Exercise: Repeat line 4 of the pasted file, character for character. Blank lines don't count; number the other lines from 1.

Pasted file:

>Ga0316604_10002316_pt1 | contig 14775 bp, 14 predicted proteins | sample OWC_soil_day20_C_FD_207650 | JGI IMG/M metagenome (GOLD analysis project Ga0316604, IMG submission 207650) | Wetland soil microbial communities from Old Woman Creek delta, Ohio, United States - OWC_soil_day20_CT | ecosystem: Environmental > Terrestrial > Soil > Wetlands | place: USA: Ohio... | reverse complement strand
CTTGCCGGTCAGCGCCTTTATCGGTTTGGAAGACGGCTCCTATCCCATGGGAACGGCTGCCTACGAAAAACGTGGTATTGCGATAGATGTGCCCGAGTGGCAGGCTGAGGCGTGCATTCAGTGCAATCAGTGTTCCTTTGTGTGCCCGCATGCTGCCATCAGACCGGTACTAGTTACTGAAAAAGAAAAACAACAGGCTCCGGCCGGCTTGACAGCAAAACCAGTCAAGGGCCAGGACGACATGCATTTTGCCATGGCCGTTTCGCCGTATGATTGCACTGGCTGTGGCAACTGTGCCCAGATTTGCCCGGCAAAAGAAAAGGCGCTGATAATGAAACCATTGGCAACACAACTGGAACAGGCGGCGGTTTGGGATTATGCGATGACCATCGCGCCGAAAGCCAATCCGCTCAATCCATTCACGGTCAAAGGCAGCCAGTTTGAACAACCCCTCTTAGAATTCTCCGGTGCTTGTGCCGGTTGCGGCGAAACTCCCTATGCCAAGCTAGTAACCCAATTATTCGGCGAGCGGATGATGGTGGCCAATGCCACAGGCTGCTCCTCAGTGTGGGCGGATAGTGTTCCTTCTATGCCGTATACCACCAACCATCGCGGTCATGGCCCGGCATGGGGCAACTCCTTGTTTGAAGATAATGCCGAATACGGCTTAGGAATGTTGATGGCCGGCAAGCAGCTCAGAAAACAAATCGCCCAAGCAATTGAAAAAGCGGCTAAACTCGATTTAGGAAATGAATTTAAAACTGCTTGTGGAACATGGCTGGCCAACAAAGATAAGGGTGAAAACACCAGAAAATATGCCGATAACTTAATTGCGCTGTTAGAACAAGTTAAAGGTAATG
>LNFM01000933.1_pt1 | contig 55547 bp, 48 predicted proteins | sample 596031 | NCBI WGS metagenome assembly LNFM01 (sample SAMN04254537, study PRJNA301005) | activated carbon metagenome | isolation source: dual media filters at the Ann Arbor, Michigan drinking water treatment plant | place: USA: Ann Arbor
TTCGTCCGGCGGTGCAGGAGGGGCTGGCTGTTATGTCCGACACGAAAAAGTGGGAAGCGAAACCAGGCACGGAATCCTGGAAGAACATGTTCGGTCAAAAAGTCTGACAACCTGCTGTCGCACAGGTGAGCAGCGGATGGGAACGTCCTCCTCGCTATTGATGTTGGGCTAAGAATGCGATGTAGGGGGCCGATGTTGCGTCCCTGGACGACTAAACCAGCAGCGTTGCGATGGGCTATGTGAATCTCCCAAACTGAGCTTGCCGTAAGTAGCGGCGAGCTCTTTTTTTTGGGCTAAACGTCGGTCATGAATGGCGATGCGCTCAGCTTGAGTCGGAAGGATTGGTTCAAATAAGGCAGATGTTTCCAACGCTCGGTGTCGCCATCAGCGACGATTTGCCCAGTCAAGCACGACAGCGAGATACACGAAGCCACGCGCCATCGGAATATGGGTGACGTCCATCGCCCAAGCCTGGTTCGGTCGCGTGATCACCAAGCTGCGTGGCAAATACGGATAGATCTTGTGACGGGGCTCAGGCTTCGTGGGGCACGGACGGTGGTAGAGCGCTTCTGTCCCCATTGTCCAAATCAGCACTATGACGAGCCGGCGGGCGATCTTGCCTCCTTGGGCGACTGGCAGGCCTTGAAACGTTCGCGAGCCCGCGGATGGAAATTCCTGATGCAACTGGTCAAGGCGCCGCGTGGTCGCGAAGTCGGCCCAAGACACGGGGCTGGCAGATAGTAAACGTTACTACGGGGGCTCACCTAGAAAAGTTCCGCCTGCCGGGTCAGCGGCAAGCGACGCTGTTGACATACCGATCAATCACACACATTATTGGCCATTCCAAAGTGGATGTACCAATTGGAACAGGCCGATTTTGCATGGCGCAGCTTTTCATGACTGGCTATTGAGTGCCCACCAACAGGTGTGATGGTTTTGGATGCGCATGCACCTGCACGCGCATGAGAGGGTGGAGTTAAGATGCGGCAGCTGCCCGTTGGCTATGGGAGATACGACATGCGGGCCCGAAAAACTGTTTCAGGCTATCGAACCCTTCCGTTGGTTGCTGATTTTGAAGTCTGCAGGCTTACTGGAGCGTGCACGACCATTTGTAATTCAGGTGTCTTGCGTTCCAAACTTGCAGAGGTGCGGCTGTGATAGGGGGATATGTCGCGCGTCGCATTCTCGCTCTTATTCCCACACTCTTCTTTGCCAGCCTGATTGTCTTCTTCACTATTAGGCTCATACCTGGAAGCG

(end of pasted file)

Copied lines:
TTCGTCCGGCGGTGCAGGAGGGGCTGGCTGTTATGTCCGACACGAAAAAGTGGGAAGCGAAACCAGGCACGGAATCCTGGAAGAACATGTTCGGTCAAAAAGTCTGACAACCTGCTGTCGCACAGGTGAGCAGCGGATGGGAACGTCCTCCTCGCTATTGATGTTGGGCTAAGAATGCGATGTAGGGGGCCGATGTTGCGTCCCTGGACGACTAAACCAGCAGCGTTGCGATGGGCTATGTGAATCTCCCAAACTGAGCTTGCCGTAAGTAGCGGCGAGCTCTTTTTTTTGGGCTAAACGTCGGTCATGAATGGCGATGCGCTCAGCTTGAGTCGGAAGGATTGGTTCAAATAAGGCAGATGTTTCCAACGCTCGGTGTCGCCATCAGCGACGATTTGCCCAGTCAAGCACGACAGCGAGATACACGAAGCCACGCGCCATCGGAATATGGGTGACGTCCATCGCCCAAGCCTGGTTCGGTCGCGTGATCACCAAGCTGCGTGGCAAATACGGATAGATCTTGTGACGGGGCTCAGGCTTCGTGGGGCACGGACGGTGGTAGAGCGCTTCTGTCCCCATTGTCCAAATCAGCACTATGACGAGCCGGCGGGCGATCTTGCCTCCTTGGGCGACTGGCAGGCCTTGAAACGTTCGCGAGCCCGCGGATGGAAATTCCTGATGCAACTGGTCAAGGCGCCGCGTGGTCGCGAAGTCGGCCCAAGACACGGGGCTGGCAGATAGTAAACGTTACTACGGGGGCTCACCTAGAAAAGTTCCGCCTGCCGGGTCAGCGGCAAGCGACGCTGTTGACATACCGATCAATCACACACATTATTGGCCATTCCAAAGTGGATGTACCAATTGGAACAGGCCGATTTTGCATGGCGCAGCTTTTCATGACTGGCTATTGAGTGCCCACCAACAGGTGTGATGGTTTTGGATGCGCATGCACCTGCACGCGCATGAGAGGGTGGAGTTAAGATGCGGCAGCTGCCCGTTGGCTATGGGAGATACGACATGCGGGCCCGAAAAACTGTTTCAGGCTATCGAACCCTTCCGTTGGTTGCTGATTTTGAAGTCTGCAGGCTTACTGGAGCGTGCACGACCATTTGTAATTCAGGTGTCTTGCGTTCCAAACTTGCAGAGGTGCGGCTGTGATAGGGGGATATGTCGCGCGTCGCATTCTCGCTCTTATTCCCACACTCTTCTTTGCCAGCCTGATTGTCTTCTTCACTATTAGGCTCATACCTGGAAGCG